BRIDIE Gallagher was one of Ireland’s first international singing stars. The performer from Donegal trail-blazed the way for artists like Daniel O'Donnell to emerge onto the world stage.
Daniel, who has written the foreword to a new biography of Bridie (penned by her son), says: “She was the one who paved the way for all of us Donegal singers who came after her.”
Dec Cluskey of The Bachelors said Bridie 'broke the ceiling' for them and the likes of Val Doonican, unknown outside Ireland until she came along. Soon English and American agents began to wake up to the wellspring of talent that lay in Ireland."
For decades, Bridie Gallagher was a household name in Ireland, and a hugely popular figure in the Diaspora — in Britain, the US and Australia. She had record contracts from the biggest companies, toured the world’s major concert venues, and sold albums by the million.
Bridie Gallagher’s life, from a poor rural background in Donegal — where she was one of ten children — to singing superstardom, could be the plot of a Hollywood movie.
It's a story that was waiting to be told.
Now her son, Jim Livingstone, a retired civil servant from Belfast, has written that story, and in a searingly honest account of Bridie’s life, has not shied away from the downside of his mother's superstardom. He writes about the secret sorrows which cast a shadow over her life for over 40 years. Bridie suffered chronic depression, partly due to the death of her 21-year-old son in a motorbike accident; she also grieved over a lost love in her youth; she felt the bitter sadness of the breakdown of her marriage; and she eventually turned to drink.
Bridie, born in the village of Creeslough in the shadow of Muckish Mountain in Donegal, lived for most of her life in Belfast. Her rise to stardom was meteoric. As Livingstone puts it:
She was the star of the Irish immigrant. She was phenomenally popular in America and Britain — and still holds the record for the largest house ever at the Royal Albert Hall in London, 7,500 people. That was on St Patrick’s Day in 1959, and it’s a record that can’t be broken now because the capacity of the venue has been reduced since then.
Gallagher began performing at the age of fourteen, singing at the local hall for dances and concerts. She won a talent competition in Donegal and very shortly afterwards moved to Belfast to continue her career. Decca asked her to record A Mother’s Love’s A Blessing, released in 1956. The song was an immediate success in Ireland and Britain. He first album, entitled The Girl From Donegal, followed soon after and was to become the name that she would be known for the rest of her career. Radio shows and television specials soon followed.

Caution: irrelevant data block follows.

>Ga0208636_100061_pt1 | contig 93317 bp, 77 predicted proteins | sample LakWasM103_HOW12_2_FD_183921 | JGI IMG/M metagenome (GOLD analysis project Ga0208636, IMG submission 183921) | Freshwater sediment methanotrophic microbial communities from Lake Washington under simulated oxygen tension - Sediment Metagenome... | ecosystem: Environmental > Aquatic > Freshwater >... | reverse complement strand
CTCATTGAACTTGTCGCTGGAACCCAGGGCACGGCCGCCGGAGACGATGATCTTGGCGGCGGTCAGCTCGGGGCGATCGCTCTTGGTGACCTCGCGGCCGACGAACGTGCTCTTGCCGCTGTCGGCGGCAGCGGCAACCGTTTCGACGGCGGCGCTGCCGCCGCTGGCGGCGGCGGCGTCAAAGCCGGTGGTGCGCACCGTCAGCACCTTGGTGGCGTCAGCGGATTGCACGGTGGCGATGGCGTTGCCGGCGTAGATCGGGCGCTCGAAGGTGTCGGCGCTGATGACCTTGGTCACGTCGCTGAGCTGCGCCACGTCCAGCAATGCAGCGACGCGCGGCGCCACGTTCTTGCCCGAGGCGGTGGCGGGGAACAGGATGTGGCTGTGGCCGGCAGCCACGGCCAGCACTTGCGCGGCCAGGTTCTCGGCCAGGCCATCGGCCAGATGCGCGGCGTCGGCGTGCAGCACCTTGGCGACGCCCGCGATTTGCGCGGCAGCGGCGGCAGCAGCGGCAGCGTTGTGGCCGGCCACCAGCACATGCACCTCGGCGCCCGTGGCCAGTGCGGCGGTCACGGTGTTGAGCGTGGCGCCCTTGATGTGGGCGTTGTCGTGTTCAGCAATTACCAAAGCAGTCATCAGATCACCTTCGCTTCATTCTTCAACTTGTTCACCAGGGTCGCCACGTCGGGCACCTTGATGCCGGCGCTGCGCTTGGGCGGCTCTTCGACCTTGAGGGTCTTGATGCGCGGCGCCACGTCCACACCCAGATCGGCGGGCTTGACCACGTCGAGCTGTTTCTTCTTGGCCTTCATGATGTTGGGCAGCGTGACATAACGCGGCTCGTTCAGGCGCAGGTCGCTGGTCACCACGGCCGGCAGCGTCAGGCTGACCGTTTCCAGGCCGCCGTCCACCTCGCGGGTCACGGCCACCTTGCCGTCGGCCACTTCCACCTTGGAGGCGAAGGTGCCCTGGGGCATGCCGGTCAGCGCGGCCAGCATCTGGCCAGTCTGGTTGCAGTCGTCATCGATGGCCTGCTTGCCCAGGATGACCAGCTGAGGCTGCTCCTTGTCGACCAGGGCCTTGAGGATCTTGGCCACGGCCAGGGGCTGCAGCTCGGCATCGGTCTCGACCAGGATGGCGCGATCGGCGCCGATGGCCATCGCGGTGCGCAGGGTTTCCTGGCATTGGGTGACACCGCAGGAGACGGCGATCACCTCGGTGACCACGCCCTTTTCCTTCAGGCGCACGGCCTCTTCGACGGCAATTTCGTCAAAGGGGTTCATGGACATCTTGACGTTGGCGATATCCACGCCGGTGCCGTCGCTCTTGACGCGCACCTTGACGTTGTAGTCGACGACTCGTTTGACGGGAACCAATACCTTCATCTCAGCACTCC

Gallagher’s success was possibly due to a mixture of factors, says Livingstone. “Really, she was performing from a very young age, so she really knew how to work an audience. Her mother taught her the old ballads, and then she listened to all the pop songs of the day. She was influenced as much by Delia Murphy as Bing Crosby. With a bit of Vera Lynn thrown in.”
Bridie also had that indefinable gift of stage presence — now often referred to as the X factor. But it came through dedication according to Jim: “She really learned her craft. I think it was this combination of ability, hard work and musical background that allowed her to weather all the changes in music tastes over the decades. She knew how to entertain, and it took her from places like the Two Brewers in Wandsworth to Sidney Opera House and Carnegie Hall.”
But Bridie Gallagher’s life was not was not without its dark side. The break-up of her marriage, the death of her son at the age of 21 and her battles with alcoholism are all explored in the book. The harsh realities of Ireland’s religious divide back in the 1940s came early to Bridie. According to Jim, “she fell madly in love with a Protestant boy back home in Donegal". But both sets of parents said no to any further contact between the two, and Bridie was heartbroken.
She headed to Belfast to work as a live-in housekeeper — and started going out with another Protestant man, Bob Livingstone. His father was a committed Orangeman, but Bob decided to convert to Catholicism. None of the newly-weds' four parents went to the marriage ceremony, held in Creeslough in September 1951.
But that marriage was destined for the rocks too — Bob was a taxi driver; Bridie was away all the time living the high life. The marriage was doomed, and, according to Jim, she was deeply depressed by the failure.
However, a worse blow was to follow — the death of her son.
In May 1976, 21-year-old Peter lost control of his motorbike and was thrown over a flyover on the M2 motorway outside Belfast.
"Mum was on tour in England and she was told there'd been an accident," Jim says. “We didn’t tell her Peter was dead until she got home. She was completely devastated.
She began to drink, which didn't help, and she didn’t perform for months. But we eventually did manage to get her back on stage.”
In his biography, Jim Livingstone is candid about his mother. “I didn’t try to make her out a saint. She wasn’t unique. As she often said, ‘We all have our crosses to bear.’”
Accordingly Jim has skilfully walked the thin line between producing a warts-and-all biography and one that tumbles into the too-much-information category. He has been truthful about Bridie Gallagher while at the same time preserving the reputation, and indeed glitter, of one of Ireland’s great singers.
Bridie Gallagher's CV
Born: September 7, 1924, Creeslough, Co. Donegal
Died: January 9, 2012 (aged 87) Belfast
First band: Bill Galagher’s Céilí Band (Creeslough)
Earliest musical influences: Traditional music, céilí music, Vera Lynn, Bing Crosby and Delia Murphy
Public event which influenced / impressed her most: Pope John Paul II’s visit to Ireland
Songs particularly associated with Bridie: A Mother’s Love’s a Blessing; The Boys from the County Armagh